Chapter 27 defines “legal action” as “a lawsuit, cause of action, petition, complaint, cross-claim, or counterclaim or any other judicial pleading or filing that requests legal or equitable relief.” Id. § 27.001(6). So the term “legal action” is not limited to formal judicial pleadings and proceedings-it also includes “cause[s] of action.” Accordingly, Alan can recover his pre-joinder attorneys' fees if he incurred them to defend against AHC's “cause of action.” The statute does not define “cause of action,” but the generally accepted meaning of that term is “the fact or facts entitling one to institute and maintain an action, which must be alleged and proved in order to obtain relief.” Loaisiga v. Cerda, 379 S.W.3d 248, 255 (Tex.2012) (internal quotations and citations omitted). A “cause of action” generally arises before the formal filing of suit on that cause of action. Can a person “defend” against a cause of action that has arisen but not yet resulted in the filing of a lawsuit? We conclude that the answer is yes. To defend means to “deny, contest, or oppose (an allegation or claim).” Black's Law Dictionary 508 (10th ed.2014). In order to properly defend, a lawyer must adequately prepare by investigation, research, and drafting of pleadings. If a lawsuit is anticipated and, as in this case, comes to fruition, it is both reasonable and necessary to prepare a defense in advance. It would be a singularly inexperienced view to assume that legal work actually commences when a formal defense is filed in a lawsuit rather than well before the filing occurs. Once a cause of action has arisen and resulted in a claim or demand, even one made pre-suit, securing legal services to oppose or contest the cause of action is a natural choice and a reasonable course of action. Delay and procrastination may lead to unpleasant consequences. If the legislature had intended to limit the recovery of attorneys' fees to fees incurred after the filing of suit against the movant, it presumably would have limited its definition of “legal action” to formal legal proceedings or otherwise excluded “causes of action” from the scope of section 27.009(a)(1). For these reasons, we conclude that section 27.009(a)(1) permits a successful movant to recover attorneys' fees incurred in the defense of a cause of action even if the fees were incurred before the movant was actually sued.
Having clarified the meaning of section 27.009(a)(1), we have little difficulty concluding that the trial judge did not abuse his discretion by awarding Alan his attorneys' fees incurred before Alan was formally joined in this lawsuit. The evidence showed that Alan began incurring attorneys' fees on October 18, 2011, the same date AHC sent the threatening email to Dinah about the allegedly defamatory posts that Alan had made. His attorneys' fee statements showed that the pre-suit fees were incurred in response to AHC's email for services such as settlement negotiations and legal research to ascertain the validity of AHC's potential defamation claims. The trial judge could reasonably conclude that Alan's pre-joinder attorneys' fees were in fact incurred in defending against AHC's cause of action.
On the facts of this case, we conclude that the trial judge did not abuse his discretion by awarding attorneys' fees to Alan for legal services rendered before Alan was actually sued.
AHC's fourth issue on appeal is without merit.
In its fifth issue on appeal, AHC contends that there is no evidence to support the amount of sanctions awarded to Alan by the trial judge, which was $15,000. We generally review an award of sanctions for abuse of discretion. See Am. Flood Research, Inc. v. Jones, 192 S.W.3d 581, 583 (Tex.2006) (per curiam); see also Kinney v. BCG Attorney Search, Inc., No. 03–12–00579–CV, 2014 WL 1432012, at *11 (Tex.App.-Austin Apr. 11, 2014, pet. filed) (mem.op .) (employing abuse-of-discretion standard in review of sanction under Chapter 27). “A trial court abuses its discretion if it acts in an arbitrary or unreasonable manner without reference to any guiding rules or principles.” Walker v. Gutierrez, 111 S.W.3d 56, 62 (Tex.2003).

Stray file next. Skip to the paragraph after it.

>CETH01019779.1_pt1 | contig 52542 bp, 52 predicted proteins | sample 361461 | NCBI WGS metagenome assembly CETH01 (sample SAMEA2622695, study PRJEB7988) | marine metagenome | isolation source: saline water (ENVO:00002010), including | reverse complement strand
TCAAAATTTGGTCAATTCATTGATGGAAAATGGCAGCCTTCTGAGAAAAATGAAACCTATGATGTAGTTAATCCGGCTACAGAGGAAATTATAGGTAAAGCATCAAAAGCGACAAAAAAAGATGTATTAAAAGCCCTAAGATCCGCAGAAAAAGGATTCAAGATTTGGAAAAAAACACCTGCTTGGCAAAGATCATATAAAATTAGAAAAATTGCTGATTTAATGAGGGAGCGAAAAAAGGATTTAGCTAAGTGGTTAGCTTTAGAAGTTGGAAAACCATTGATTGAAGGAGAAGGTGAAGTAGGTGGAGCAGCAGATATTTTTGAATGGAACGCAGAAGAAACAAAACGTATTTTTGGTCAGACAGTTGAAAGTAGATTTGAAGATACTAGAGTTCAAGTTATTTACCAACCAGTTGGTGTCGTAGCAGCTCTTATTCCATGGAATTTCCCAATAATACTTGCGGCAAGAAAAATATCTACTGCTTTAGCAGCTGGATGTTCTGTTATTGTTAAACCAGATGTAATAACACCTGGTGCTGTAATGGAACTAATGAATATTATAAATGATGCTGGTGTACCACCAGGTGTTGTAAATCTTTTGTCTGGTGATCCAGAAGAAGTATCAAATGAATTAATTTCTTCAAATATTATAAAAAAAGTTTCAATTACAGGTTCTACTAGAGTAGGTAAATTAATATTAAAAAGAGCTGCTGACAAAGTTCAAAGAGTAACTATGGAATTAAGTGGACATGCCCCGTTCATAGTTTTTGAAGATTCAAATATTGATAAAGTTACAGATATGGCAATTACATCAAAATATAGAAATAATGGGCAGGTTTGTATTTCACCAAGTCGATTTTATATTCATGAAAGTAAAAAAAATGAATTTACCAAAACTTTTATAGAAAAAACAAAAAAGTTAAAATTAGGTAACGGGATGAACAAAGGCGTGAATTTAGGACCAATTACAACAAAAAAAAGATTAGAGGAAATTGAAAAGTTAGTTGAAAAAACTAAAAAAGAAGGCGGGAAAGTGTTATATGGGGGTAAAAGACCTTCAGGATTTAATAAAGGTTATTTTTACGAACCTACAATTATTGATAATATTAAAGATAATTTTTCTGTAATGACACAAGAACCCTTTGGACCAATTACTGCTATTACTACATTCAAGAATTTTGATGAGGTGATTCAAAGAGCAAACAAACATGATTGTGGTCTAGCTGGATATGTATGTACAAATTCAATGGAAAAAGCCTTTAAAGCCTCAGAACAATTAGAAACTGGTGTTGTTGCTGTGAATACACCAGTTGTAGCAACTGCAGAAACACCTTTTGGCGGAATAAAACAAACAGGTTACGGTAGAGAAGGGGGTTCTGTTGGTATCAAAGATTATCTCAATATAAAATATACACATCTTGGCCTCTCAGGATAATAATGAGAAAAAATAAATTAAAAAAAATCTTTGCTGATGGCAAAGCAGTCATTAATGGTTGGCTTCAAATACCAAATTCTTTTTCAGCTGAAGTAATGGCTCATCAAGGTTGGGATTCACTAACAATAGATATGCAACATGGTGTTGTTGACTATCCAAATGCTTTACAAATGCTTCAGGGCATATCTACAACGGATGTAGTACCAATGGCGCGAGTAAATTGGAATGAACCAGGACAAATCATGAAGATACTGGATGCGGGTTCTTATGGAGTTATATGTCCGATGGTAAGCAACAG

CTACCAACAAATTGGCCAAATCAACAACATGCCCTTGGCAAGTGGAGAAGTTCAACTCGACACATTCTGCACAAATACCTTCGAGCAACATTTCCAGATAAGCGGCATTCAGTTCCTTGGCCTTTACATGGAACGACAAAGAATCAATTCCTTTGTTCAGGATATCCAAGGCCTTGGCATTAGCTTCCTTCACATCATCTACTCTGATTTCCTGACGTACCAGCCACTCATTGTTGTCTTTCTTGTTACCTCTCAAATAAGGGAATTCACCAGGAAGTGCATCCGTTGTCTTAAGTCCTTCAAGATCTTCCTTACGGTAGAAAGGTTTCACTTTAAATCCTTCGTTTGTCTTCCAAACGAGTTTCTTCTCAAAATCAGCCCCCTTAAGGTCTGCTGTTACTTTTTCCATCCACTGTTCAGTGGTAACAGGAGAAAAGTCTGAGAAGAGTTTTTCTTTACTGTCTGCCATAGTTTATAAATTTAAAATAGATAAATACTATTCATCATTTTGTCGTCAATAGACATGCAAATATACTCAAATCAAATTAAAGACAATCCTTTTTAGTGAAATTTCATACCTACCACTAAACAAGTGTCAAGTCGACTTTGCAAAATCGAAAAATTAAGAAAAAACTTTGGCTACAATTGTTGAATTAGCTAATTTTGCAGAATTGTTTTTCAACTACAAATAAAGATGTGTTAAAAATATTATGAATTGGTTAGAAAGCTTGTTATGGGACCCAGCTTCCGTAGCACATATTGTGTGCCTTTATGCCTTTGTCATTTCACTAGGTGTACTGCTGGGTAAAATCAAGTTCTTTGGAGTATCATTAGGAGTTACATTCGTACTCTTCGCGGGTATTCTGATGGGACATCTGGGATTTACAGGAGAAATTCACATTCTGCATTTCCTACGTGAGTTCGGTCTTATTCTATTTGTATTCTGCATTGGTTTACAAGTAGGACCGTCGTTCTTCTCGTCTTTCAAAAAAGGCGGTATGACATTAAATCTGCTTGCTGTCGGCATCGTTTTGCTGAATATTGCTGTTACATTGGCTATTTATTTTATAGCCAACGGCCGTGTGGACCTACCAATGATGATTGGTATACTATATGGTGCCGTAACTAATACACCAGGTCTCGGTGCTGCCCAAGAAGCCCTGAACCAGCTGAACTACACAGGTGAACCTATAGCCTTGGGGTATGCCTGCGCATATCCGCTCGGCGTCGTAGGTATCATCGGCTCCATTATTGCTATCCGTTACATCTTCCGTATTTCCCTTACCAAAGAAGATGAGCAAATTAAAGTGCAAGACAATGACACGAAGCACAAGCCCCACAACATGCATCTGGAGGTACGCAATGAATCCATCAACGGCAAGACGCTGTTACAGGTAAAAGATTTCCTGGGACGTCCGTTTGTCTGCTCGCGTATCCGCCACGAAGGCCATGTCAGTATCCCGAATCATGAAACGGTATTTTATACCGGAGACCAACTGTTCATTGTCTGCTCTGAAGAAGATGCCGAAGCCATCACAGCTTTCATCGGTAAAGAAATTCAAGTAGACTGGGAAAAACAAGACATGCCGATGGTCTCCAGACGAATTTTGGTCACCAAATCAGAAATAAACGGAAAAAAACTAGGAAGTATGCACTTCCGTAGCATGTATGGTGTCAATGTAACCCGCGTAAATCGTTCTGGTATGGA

Section 27.009 prescribes that a court that dismisses a legal action under Chapter 27 shall award the movant “sanctions against the party who brought the legal action as the court determines sufficient to deter the party who brought the legal action from bringing similar actions described in this chapter.” Tex. Civ. Prac. & Rem.Code Ann. § 27.009(a)(2). The trial judge in this case made a general finding that “[a] sanction in the amount of $15,000.00 will be sufficient to prevent AHC from bringing similar actions to this action.” AHC contends that there is no evidence to support this finding.
Alan argues that the sanction amount was supported by the evidence. First, he points out that Alan's attorneys' fees were $15,616, and he contends that the trial judge acted reasonably by concluding that a sanction of a similar amount would deter AHC from bringing a similar action in the future. Alan also points out Prasla's affidavit and deposition testimony showing that AHC made a net profit of about $111,000 in 2009 and about $105,000 in 2010. As of the date of Prasla's April 12, 2012 deposition, he did not know what AHC's net profit was in 2011, but he guessed that it would be between $130,000 and $200,000. He also testified that his salary in 2011 was $90,000 and that he paid his wife and daughter a total of about $17,000 in 2011. Alan also directs our attention to an email that Prasla sent to Dinah when he was under the belief that she had posted the internet messages about AHC. That email contains passages such as, “You started this. You can end it. Otherwise, I will end it for you, and it won't be pretty.” Given this evidence, we conclude that a reasonable trial judge could have determined that a $15,000 sanction was appropriate and necessary to deter future lawsuits by AHC in the future, given AHC's track record of profitability and Prasla's aggressive email to Dinah.